Message to top designer over ‘late’ wedding dress

A dispute over a £2,500 wedding dress culminated in an angry groom sending threatening messages to a top fashion designer, a court heard.

Samantha Benveniste — a protégé of Bruce Oldfield OBE — was commissioned by Pedro Makufi to design a dress for fiancée Elisa. But the couple said it was not finished in time and demanded a full refund plus interest.

Isleworth crown court heard Mr Makufi, 43, left the designer “disturbing” voicemails and texts. He denied a charge of harassment and claimed he only sent the messages to force police to “get justice”.

His trial last month resulted in a hung jury, and this week the Crown Prosecution Service told the court it was not seeking a retrial.

Photos: A-line wedding dress

The court heard that on the day of the wedding Mr Makufi left a voicemail saying: “The next time we meet, one of us will die and that will be you. I’m ready to do anything for what you’ve done to me. The only way you can avoid it is to kill me. First I swear to Allah. You can pass this message to the police.

“You’ve destroyed me. You really pissed me off, you insult me, you ruin my happiness and wedding day.”

Miss Benveniste, a London College of Fashion graduate who opened a studio in Kensington, told the court: “They cancelled the day before the wedding. The dress was done, I had done the work.”

She said Mr Makufi had demanded a meeting outside Notting Hill station the day before the wedding, and wanted a refund plus interest: “He asked me to come on my own. This was traumatic.”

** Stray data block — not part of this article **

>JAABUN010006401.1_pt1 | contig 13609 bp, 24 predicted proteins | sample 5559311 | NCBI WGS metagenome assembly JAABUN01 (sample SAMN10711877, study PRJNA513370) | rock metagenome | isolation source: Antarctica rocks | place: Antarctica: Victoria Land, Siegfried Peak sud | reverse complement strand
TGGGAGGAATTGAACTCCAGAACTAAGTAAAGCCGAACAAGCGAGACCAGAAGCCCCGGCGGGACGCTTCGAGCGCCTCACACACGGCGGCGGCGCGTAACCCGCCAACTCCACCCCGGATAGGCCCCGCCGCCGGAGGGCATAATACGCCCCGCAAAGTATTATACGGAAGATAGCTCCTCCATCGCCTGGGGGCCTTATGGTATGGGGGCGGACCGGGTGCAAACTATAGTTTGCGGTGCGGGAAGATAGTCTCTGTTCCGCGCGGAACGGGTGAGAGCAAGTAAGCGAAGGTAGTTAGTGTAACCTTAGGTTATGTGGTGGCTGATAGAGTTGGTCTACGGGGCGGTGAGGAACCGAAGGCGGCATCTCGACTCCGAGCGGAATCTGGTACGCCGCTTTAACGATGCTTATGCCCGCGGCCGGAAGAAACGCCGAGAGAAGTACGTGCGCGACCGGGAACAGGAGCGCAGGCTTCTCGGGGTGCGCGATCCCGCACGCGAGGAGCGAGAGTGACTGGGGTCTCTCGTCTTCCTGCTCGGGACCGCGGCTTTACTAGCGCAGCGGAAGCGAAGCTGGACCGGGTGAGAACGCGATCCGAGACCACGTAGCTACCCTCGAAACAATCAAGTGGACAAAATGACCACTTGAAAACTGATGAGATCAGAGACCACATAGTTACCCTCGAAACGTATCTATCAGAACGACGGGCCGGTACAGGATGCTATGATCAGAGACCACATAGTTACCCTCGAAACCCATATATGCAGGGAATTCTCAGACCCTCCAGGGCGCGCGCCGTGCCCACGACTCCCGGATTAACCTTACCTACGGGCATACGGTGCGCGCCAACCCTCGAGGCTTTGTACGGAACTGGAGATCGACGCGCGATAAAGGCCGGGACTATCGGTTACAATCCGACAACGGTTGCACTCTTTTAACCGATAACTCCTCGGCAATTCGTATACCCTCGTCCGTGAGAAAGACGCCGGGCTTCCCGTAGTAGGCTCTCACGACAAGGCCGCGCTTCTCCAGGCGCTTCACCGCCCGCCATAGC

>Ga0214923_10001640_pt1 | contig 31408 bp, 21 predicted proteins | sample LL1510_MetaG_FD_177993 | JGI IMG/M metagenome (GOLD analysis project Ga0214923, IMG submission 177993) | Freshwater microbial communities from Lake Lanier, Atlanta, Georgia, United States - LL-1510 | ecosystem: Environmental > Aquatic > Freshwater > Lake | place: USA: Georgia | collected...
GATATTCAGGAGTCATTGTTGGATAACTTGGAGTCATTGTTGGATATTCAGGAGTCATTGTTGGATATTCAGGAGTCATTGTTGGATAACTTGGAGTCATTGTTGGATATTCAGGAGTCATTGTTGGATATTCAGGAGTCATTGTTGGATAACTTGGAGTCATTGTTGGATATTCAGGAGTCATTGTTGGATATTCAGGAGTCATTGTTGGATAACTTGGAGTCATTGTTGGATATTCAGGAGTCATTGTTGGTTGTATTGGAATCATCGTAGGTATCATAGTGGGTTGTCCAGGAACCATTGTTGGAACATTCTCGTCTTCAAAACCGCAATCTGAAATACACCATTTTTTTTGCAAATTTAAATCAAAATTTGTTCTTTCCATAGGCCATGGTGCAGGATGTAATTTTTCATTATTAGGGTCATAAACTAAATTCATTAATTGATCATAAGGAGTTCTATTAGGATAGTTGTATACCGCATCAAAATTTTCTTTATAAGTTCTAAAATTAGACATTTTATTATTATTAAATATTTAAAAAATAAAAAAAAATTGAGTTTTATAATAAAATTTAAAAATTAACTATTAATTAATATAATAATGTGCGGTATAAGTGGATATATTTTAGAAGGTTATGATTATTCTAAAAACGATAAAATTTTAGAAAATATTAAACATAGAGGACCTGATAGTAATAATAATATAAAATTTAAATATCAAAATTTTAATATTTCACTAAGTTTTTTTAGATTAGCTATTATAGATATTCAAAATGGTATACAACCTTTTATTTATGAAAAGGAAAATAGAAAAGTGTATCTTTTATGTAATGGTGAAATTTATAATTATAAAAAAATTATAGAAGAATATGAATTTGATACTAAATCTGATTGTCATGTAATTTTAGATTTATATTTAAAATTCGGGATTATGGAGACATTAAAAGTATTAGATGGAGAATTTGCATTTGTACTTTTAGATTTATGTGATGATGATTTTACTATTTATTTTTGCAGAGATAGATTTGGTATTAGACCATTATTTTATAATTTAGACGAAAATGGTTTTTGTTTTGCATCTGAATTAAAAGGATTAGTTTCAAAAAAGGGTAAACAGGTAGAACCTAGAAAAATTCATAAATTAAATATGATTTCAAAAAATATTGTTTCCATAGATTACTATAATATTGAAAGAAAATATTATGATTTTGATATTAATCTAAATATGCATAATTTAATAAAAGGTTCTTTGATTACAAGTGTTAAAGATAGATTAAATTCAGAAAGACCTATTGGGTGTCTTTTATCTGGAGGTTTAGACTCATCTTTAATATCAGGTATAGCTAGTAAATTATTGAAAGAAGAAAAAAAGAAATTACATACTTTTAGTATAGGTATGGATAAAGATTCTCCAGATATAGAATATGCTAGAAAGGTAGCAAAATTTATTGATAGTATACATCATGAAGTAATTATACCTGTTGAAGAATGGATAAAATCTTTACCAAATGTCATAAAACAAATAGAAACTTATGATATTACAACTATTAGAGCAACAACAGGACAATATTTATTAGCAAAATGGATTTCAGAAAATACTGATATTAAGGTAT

The voicemails were “disturbing ... I felt extremely threatened.” Mr Makufi, of Hayes, claimed the messages related to civil action and were not meant to be physically threatening: “I sent a text not to frighten her but make her realise ‘I’ve broken all my promises to Pedro.’”

He said he waited at the station until 10pm: “I was lost, I didn’t know what my wife was going to wear.” The wedding went ahead on April 5, with Mrs Makufi in a substitute dress.

A CPS spokeswoman said it had “no choice” to offer no evidence as Ms Benveniste did not attend court for the trial.

She said: “Without the complainant’s evidence there was no longer a realistic prospect of conviction. In the absence of any official documentation explaining the complainant’s absence at the time of the hearing the CPS therefore had no choice but to offer no evidence.”

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